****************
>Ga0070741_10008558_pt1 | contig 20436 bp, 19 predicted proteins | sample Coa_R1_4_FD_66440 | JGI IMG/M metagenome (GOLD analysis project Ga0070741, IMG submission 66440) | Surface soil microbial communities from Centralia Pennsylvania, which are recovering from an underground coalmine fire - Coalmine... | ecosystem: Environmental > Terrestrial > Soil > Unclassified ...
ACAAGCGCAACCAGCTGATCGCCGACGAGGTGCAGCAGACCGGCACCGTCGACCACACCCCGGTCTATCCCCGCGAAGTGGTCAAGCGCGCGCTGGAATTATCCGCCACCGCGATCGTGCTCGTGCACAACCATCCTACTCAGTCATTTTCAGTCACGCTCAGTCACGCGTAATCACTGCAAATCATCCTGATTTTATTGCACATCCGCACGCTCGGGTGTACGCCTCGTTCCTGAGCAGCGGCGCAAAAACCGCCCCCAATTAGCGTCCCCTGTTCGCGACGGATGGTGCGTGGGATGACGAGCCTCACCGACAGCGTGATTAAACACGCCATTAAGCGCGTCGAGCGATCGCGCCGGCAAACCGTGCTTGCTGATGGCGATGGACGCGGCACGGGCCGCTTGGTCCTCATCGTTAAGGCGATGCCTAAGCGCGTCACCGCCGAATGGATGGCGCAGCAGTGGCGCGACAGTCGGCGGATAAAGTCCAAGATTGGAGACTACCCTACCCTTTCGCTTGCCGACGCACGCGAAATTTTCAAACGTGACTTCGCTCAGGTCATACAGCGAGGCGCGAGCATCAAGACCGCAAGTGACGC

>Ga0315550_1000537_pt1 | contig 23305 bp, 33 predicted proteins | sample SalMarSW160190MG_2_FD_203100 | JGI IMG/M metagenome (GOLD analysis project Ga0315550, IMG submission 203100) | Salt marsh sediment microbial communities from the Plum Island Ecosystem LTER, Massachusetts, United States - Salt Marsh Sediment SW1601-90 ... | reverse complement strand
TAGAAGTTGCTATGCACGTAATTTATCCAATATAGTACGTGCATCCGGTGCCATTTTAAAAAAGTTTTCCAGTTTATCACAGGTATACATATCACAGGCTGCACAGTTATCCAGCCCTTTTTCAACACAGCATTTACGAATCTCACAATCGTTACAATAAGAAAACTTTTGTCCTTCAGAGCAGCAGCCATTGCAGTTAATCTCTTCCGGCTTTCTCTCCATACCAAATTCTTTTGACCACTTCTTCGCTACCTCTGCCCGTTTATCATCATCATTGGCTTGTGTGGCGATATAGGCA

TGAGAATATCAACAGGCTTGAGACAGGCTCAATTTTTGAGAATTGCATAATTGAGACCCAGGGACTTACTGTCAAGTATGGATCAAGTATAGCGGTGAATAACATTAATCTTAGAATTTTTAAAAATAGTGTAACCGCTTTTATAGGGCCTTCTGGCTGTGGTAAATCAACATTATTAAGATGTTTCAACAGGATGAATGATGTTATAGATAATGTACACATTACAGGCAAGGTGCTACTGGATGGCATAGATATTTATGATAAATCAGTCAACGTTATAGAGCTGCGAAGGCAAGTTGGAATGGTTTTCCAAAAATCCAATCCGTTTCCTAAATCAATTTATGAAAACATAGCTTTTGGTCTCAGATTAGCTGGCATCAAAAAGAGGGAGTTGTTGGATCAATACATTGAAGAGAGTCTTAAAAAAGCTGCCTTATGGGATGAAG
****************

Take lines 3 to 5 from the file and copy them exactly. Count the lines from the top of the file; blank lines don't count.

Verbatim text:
>Ga0315550_1000537_pt1 | contig 23305 bp, 33 predicted proteins | sample SalMarSW160190MG_2_FD_203100 | JGI IMG/M metagenome (GOLD analysis project Ga0315550, IMG submission 203100) | Salt marsh sediment microbial communities from the Plum Island Ecosystem LTER, Massachusetts, United States - Salt Marsh Sediment SW1601-90 ... | reverse complement strand
TAGAAGTTGCTATGCACGTAATTTATCCAATATAGTACGTGCATCCGGTGCCATTTTAAAAAAGTTTTCCAGTTTATCACAGGTATACATATCACAGGCTGCACAGTTATCCAGCCCTTTTTCAACACAGCATTTACGAATCTCACAATCGTTACAATAAGAAAACTTTTGTCCTTCAGAGCAGCAGCCATTGCAGTTAATCTCTTCCGGCTTTCTCTCCATACCAAATTCTTTTGACCACTTCTTCGCTACCTCTGCCCGTTTATCATCATCATTGGCTTGTGTGGCGATATAGGCA

TGAGAATATCAACAGGCTTGAGACAGGCTCAATTTTTGAGAATTGCATAATTGAGACCCAGGGACTTACTGTCAAGTATGGATCAAGTATAGCGGTGAATAACATTAATCTTAGAATTTTTAAAAATAGTGTAACCGCTTTTATAGGGCCTTCTGGCTGTGGTAAATCAACATTATTAAGATGTTTCAACAGGATGAATGATGTTATAGATAATGTACACATTACAGGCAAGGTGCTACTGGATGGCATAGATATTTATGATAAATCAGTCAACGTTATAGAGCTGCGAAGGCAAGTTGGAATGGTTTTCCAAAAATCCAATCCGTTTCCTAAATCAATTTATGAAAACATAGCTTTTGGTCTCAGATTAGCTGGCATCAAAAAGAGGGAGTTGTTGGATCAATACATTGAAGAGAGTCTTAAAAAAGCTGCCTTATGGGATGAAG